20 June 2018

East Africa: Tax Incentives to Boost Industry in EAC

EAC countries have turned to tax incentives in a bid to boost industralisation.

Finance ministers from Kenya Uganda, Rwanda and Tanzania all presented their budgets on Thursday last week.

The four countries also had one common theme; 'Industrialisation for Job Creation and Shared Prosperity'.

The budgets, however, took varied approaches to spur thier growth agenda.

The budget speeches showed how the governments planned to support and promote their priority areas. One common incentive was tax exemptions.

For instance, neighbouring Tanzania is moving to support their local pharmaceutical industry by exempting tax on packaging materials produced specifically for use by products in the field.

Experts say that among other things, this is likely to act as an incentive for investors and entrepreneurs in the sector.

The Tanzanian Government also exempted tax on purchase of sanitary pads a move which gender activists have applauded saying it will significantly reduce the prices of the items.

David Baliraine a senior Manager at Ernst and Young noted that the East African nation had also exempted taxes on government projects funded by non-concessional loans and also on agreements signed between the Government and a Financial Institution.

This, he noted is a move geared at attracting more funding for projects being undertaken in the country.

Baliraine was speaking at a breakfast meeting convened to analyse the budget for the firm's clients and stakeholders on Monday morning.

Exemption of imported animal and poultry feeds additives was also heighted in the new Tanzanian budget which points towards promotion of livestock keeping.

In Kenya, just like in Tanzania, the government exempted taxes on animal feeds which Baliraine explained as part of a regional effort to promote livestock keeping.

The country's agriculture industry could also benefit from the tax exemption of equipment to be used in construction of grain storage facilities which is expected to build towards food security.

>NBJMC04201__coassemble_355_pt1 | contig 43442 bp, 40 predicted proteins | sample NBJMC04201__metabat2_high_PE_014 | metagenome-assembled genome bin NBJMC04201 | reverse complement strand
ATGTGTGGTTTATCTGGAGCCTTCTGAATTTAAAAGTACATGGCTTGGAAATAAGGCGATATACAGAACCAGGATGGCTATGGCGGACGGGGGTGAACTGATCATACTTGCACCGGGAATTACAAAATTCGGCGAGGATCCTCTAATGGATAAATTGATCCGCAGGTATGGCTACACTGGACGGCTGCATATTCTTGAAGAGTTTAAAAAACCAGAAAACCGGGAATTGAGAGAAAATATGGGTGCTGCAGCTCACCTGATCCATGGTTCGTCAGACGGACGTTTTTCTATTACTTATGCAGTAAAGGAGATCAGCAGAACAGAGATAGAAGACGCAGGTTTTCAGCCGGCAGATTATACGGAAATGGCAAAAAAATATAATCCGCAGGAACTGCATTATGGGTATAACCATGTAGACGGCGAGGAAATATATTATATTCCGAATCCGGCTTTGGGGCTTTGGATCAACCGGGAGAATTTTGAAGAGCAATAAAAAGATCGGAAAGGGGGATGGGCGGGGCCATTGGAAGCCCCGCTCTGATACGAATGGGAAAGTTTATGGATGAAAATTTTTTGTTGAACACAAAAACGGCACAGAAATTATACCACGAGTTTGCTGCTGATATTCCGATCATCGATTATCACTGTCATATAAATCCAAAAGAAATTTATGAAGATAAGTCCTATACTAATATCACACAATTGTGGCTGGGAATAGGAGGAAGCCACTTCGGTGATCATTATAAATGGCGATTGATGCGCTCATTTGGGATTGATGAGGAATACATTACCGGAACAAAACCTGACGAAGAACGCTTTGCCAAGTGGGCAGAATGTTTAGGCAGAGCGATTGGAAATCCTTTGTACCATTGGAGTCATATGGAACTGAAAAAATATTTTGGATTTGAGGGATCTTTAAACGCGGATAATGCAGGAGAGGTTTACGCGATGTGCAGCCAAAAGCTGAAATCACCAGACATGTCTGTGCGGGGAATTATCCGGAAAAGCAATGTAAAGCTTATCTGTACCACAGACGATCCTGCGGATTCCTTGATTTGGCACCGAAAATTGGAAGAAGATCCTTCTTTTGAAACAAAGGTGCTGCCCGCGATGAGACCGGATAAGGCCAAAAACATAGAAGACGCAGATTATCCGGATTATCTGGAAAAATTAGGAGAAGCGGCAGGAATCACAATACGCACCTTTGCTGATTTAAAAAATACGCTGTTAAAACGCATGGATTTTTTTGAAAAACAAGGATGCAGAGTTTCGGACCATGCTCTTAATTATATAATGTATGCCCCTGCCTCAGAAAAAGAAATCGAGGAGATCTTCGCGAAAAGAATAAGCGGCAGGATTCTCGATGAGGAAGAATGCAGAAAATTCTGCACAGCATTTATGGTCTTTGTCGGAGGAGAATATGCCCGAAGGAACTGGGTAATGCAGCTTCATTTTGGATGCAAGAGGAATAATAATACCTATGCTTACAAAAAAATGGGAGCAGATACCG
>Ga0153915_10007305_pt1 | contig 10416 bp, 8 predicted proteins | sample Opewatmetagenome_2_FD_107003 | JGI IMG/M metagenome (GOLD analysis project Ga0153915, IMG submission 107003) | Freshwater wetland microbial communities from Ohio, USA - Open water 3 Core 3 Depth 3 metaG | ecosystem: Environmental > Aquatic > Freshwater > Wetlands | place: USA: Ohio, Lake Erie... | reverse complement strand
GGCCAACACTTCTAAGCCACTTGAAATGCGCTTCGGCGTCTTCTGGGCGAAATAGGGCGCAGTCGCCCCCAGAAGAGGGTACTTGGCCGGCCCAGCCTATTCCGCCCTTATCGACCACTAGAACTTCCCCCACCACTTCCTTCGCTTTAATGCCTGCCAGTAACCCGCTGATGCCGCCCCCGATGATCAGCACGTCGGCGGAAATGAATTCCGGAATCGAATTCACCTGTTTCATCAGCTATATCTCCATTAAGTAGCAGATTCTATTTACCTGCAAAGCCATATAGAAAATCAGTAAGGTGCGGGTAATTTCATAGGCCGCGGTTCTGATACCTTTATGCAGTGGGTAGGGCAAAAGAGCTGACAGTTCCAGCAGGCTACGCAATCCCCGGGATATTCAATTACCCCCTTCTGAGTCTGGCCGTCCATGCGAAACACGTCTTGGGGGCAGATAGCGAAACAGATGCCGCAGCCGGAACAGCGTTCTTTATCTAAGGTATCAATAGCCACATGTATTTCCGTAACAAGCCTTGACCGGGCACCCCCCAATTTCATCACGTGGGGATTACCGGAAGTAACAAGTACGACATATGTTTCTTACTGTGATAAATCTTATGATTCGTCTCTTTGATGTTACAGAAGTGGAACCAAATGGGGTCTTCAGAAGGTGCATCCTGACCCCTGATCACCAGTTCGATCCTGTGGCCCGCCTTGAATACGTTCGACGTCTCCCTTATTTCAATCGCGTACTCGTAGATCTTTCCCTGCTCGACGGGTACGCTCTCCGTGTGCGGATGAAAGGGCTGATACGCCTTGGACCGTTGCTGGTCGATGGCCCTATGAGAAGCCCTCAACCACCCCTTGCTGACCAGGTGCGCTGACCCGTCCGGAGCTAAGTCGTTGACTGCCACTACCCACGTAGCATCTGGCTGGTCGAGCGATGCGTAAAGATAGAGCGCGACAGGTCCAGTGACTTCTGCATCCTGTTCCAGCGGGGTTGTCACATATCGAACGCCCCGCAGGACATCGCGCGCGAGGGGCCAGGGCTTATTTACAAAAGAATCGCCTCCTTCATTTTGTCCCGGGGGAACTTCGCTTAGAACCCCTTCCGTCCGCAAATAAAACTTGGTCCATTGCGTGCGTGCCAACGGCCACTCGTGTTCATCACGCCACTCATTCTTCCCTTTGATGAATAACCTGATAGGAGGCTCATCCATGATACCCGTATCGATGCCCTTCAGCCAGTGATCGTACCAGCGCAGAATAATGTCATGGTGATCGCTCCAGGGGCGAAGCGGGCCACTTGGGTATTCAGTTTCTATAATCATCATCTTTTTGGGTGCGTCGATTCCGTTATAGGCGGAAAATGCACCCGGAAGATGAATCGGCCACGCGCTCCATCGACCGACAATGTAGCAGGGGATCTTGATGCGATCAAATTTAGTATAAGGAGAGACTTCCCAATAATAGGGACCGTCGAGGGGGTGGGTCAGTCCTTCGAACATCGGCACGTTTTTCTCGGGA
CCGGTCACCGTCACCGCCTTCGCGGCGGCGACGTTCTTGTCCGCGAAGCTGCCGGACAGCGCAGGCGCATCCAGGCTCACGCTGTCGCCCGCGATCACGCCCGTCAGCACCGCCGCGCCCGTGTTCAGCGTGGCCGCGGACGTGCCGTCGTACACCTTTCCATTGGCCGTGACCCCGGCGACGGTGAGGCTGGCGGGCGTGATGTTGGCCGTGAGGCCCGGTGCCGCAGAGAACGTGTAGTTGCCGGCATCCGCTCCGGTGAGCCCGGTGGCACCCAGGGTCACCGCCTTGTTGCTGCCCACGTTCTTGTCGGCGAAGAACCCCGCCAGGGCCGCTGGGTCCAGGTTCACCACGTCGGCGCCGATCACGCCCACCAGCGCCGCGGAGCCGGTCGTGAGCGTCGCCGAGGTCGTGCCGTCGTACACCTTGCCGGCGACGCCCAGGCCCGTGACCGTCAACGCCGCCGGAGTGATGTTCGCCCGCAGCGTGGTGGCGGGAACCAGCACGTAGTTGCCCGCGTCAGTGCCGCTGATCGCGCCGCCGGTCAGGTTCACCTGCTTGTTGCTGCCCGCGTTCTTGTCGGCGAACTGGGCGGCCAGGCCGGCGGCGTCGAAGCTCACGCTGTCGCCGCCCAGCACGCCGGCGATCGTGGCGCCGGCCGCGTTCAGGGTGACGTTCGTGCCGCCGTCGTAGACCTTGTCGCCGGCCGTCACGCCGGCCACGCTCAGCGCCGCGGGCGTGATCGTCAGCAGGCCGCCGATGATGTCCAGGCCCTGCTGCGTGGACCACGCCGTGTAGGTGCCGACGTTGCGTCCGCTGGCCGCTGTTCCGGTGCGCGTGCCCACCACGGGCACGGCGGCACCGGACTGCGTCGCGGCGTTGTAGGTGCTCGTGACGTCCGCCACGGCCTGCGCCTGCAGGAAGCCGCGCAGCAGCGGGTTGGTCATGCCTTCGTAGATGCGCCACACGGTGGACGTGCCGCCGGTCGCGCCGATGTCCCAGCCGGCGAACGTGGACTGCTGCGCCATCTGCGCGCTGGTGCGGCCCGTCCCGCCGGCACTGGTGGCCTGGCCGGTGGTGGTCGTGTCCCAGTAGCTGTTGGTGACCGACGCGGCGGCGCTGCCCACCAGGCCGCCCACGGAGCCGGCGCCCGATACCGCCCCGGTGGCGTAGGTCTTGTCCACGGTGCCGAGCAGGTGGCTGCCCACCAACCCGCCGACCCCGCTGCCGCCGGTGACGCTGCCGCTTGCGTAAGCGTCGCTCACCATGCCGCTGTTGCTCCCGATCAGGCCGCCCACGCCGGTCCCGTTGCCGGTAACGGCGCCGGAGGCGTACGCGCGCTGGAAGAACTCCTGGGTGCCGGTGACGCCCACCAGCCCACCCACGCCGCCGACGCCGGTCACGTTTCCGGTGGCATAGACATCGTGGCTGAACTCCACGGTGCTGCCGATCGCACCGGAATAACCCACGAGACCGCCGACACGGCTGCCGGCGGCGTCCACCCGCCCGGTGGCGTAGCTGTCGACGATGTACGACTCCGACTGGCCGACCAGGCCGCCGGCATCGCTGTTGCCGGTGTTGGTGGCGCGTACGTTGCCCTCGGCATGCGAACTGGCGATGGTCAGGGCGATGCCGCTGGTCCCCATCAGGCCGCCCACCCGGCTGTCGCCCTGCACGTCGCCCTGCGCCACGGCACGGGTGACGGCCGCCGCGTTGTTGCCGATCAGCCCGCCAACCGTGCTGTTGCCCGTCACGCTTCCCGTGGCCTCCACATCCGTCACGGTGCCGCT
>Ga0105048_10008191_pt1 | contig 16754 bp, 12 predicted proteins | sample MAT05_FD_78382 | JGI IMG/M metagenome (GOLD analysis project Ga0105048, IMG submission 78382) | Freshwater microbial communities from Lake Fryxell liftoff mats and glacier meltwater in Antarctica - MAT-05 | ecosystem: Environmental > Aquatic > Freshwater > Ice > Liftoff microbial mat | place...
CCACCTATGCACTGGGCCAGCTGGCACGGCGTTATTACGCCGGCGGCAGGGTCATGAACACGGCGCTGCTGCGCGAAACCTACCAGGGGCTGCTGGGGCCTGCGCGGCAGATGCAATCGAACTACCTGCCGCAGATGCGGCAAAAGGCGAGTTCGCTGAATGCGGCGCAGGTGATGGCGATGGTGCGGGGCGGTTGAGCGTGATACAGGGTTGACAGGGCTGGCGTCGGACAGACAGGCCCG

Neigbouring Uganda has most of its exemptions towards development of industrial park or Free Zone whose investment is at least US$200m.

Under this, Baliraine explained that services such as feasibility studies, design and construction were tax exempt. Earth moving equipment and machinery as well as construction materials are also exempt from tax, further showing support to the construction sector.

Uganda's tourism sector also received a boost with developers receiving exemptions for investments with a minimum investment of US$15m and room capacity of 100 guests. Investors in the country's healthcare sector also got an exemptions for investment with a minimum capital of $10M.

In Rwanda, tax exemptions were in favour of heavy vehicle importers with trailer not taxed compared to the previous levy of 10 per cent of the value of the truck.

Commercial trucks with a capacity of over 20 tonnes will not pay any tax, a huge relief from the previous 25 per cent levy.

Rwandan investors in public transport also saw vehicles with a capacity of over 50 passengers will pay 0 taxes down from the previous 25 per cent.

Communication equipment will remain tax-exempt as well as sports bikes for racing purposes.

Local clothes makers had their machines and other raw materials exempt from tax to boost the apparel sector.

Commenting on the execution of the current Rwandan budget, Allan Gichuhi, a partner at Ernst and Young Rwanda said that key sectors had benefited including agriculture, water and sanitation, energy and transport among others.

"The agriculture sector had improved production. In the energy sector, there are about 113,605 new households connected to electricity. In the transport sector, there was commence of construction of the New Bugesera International Airport and 138 km of road upgraded," he said.

Other sectors that have been impacted by the current budget include urbanisation and human settlement, education sector, health sector (control of malaria) and social protection among others.

East Africa

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